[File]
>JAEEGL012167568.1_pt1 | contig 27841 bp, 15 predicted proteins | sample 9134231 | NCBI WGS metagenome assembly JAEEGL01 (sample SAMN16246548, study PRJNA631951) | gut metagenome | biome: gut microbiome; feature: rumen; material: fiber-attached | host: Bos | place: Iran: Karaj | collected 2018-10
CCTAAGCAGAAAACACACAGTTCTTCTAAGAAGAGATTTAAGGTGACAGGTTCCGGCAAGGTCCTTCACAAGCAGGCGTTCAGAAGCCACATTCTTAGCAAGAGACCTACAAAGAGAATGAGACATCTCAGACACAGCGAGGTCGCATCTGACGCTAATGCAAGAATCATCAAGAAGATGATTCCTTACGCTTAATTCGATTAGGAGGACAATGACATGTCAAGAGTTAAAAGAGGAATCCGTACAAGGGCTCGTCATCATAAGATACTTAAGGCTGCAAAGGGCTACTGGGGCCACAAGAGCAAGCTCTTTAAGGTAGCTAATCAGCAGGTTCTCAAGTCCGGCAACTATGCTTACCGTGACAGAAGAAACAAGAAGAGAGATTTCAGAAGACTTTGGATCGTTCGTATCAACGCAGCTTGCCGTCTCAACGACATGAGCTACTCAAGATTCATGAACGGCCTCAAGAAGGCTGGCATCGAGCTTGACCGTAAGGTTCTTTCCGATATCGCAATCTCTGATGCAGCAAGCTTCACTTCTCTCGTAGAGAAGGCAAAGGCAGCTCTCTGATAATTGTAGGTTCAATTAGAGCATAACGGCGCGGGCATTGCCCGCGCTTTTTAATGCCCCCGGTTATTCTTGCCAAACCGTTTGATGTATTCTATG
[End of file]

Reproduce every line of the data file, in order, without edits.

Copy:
>JAEEGL012167568.1_pt1 | contig 27841 bp, 15 predicted proteins | sample 9134231 | NCBI WGS metagenome assembly JAEEGL01 (sample SAMN16246548, study PRJNA631951) | gut metagenome | biome: gut microbiome; feature: rumen; material: fiber-attached | host: Bos | place: Iran: Karaj | collected 2018-10
CCTAAGCAGAAAACACACAGTTCTTCTAAGAAGAGATTTAAGGTGACAGGTTCCGGCAAGGTCCTTCACAAGCAGGCGTTCAGAAGCCACATTCTTAGCAAGAGACCTACAAAGAGAATGAGACATCTCAGACACAGCGAGGTCGCATCTGACGCTAATGCAAGAATCATCAAGAAGATGATTCCTTACGCTTAATTCGATTAGGAGGACAATGACATGTCAAGAGTTAAAAGAGGAATCCGTACAAGGGCTCGTCATCATAAGATACTTAAGGCTGCAAAGGGCTACTGGGGCCACAAGAGCAAGCTCTTTAAGGTAGCTAATCAGCAGGTTCTCAAGTCCGGCAACTATGCTTACCGTGACAGAAGAAACAAGAAGAGAGATTTCAGAAGACTTTGGATCGTTCGTATCAACGCAGCTTGCCGTCTCAACGACATGAGCTACTCAAGATTCATGAACGGCCTCAAGAAGGCTGGCATCGAGCTTGACCGTAAGGTTCTTTCCGATATCGCAATCTCTGATGCAGCAAGCTTCACTTCTCTCGTAGAGAAGGCAAAGGCAGCTCTCTGATAATTGTAGGTTCAATTAGAGCATAACGGCGCGGGCATTGCCCGCGCTTTTTAATGCCCCCGGTTATTCTTGCCAAACCGTTTGATGTATTCTATG